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Copper executives see balanced market, warn on rising costs, regulation

SHANGHAI (Reuters) - The global copper market will be balanced for the foreseeable future even as mine supplies tighten and demand from China, the world’s top consumer, remains strong, executives from major copper companies said on Wednesday.

The forecast came as executives warned that rising environmental regulation in Chile, the world’s top producer, and China, the world’s top consumer, are raising production costs for smelters and miners.

Antofagasta PLC chief executive officer Ivan Arriagada said he expects the market to be balanced or in a small deficit this year and into 2018.

Refined copper demand is growing at a “healthy rate” of 4 percent this year and new production “has largely already been absorbed in the market”, Arriagada said at the Asia Copper Conference.

Declining ore grades, prolonged bureaucracy for getting new projects approved and technical challenges will continue to constrain supplies, he said.

These issues are spurring miners and smelters to develop new innovations, such as using artificial intelligence, to improve productivity and efficiency, the executives said.

Liangang Li, deputy general manager of China Minmetals Non-Ferrous Metals Co said he expects a balanced market for the next two years. The company is part of China Minmetals Corp [CHMIN.UL], one of the country’s largest miners and metals traders.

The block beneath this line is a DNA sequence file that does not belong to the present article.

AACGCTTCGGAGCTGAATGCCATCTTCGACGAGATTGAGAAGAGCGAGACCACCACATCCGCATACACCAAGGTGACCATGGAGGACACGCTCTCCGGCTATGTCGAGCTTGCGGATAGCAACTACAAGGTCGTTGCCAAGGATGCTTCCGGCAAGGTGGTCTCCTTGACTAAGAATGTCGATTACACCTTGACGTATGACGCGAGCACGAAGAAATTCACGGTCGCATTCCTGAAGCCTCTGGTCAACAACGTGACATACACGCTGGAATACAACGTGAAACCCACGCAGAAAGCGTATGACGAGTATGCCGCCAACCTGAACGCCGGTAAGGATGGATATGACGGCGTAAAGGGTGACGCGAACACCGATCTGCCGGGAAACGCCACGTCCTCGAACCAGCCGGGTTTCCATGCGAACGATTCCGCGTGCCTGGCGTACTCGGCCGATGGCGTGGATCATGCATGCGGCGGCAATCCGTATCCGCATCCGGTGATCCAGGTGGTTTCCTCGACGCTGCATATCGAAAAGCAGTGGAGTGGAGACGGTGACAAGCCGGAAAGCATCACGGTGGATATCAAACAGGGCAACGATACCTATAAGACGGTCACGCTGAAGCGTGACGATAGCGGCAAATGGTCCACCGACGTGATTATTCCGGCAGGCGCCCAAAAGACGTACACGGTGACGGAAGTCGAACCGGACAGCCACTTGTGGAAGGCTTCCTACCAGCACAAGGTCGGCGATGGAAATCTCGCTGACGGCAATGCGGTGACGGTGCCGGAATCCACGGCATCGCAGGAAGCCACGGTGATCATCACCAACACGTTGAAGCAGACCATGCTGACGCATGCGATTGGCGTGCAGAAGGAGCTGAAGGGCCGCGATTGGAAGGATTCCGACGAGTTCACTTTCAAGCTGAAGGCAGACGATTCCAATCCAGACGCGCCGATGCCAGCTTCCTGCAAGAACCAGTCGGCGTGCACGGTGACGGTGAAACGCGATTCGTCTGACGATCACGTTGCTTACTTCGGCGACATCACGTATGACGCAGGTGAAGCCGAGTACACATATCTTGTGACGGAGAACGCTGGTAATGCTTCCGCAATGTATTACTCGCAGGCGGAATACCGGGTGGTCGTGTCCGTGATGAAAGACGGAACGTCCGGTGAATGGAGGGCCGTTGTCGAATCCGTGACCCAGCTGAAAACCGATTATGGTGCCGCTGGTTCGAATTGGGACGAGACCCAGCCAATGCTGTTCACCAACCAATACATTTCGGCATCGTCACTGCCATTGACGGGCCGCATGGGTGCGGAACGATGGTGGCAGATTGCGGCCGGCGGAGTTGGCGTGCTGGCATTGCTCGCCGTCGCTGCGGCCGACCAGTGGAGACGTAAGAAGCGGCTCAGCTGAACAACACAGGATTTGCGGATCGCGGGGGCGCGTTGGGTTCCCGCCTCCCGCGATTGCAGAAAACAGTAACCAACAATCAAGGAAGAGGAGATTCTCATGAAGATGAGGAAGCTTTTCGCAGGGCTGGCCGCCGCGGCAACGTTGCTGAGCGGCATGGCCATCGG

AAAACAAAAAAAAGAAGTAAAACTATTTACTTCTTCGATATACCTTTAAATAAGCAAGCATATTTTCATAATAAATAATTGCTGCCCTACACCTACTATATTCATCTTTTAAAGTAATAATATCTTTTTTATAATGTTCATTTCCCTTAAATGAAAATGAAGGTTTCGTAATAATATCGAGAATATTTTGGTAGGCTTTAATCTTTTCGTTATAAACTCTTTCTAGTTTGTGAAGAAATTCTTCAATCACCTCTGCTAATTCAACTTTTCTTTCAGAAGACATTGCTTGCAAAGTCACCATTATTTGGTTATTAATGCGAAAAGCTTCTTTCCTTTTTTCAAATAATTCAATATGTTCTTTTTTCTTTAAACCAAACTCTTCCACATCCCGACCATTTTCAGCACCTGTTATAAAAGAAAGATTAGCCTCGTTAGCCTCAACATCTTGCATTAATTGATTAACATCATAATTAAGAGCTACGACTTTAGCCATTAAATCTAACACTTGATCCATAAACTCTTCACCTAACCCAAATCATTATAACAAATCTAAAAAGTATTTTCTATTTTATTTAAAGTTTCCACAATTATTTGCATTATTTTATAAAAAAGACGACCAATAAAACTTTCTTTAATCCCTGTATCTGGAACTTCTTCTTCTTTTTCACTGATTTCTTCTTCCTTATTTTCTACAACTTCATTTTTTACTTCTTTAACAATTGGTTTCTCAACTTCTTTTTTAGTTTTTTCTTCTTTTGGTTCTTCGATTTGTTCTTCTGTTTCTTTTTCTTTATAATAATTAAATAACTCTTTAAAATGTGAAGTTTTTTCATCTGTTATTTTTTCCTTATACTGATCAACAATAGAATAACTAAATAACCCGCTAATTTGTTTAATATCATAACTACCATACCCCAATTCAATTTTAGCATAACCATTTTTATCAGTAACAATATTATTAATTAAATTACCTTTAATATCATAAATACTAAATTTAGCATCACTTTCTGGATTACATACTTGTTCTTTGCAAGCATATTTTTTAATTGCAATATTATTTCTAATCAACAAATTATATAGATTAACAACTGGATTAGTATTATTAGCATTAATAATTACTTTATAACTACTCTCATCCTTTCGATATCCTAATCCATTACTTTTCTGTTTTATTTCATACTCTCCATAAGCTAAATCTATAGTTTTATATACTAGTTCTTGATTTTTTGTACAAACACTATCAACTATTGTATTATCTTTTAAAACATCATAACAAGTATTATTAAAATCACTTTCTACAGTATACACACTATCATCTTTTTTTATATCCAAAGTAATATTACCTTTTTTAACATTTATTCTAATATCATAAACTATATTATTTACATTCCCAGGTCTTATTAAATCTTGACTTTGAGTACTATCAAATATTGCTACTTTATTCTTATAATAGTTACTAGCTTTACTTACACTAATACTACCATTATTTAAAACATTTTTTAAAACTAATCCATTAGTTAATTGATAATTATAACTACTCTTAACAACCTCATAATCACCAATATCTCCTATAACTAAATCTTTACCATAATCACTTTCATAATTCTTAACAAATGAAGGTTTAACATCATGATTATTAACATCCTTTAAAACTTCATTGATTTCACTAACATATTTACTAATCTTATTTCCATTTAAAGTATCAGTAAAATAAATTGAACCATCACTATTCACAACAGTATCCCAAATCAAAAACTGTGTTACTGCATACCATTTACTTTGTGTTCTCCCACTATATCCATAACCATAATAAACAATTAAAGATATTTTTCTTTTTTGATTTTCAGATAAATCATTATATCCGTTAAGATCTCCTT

NORTH OF $6,600

Copper prices on the London Metal Exchange remain elevated at around three-year highs, even topping $7,000 per ton on Monday, as investors bet on stronger demand from electric vehicles and investment by China in its power grid as the country seeks to boost clean energy use.

However, there are concerns about the strength of Chinese demand and manufacturing as the country imposes unprecedented steps to curb the smog that blankets the north of the country in the winter.

Copper prices need to remain high - north of $6,600 per ton - to encourage investment in new mines to replace falling ore grades in some of the world’s oldest mines in Chile, the executives said.

“If prices can’t stay at a certain level, new investment in copper mining will fall, leading to a big shortage of concentrate, so I am bullish on copper prices,” said China Minmetal’s Li.

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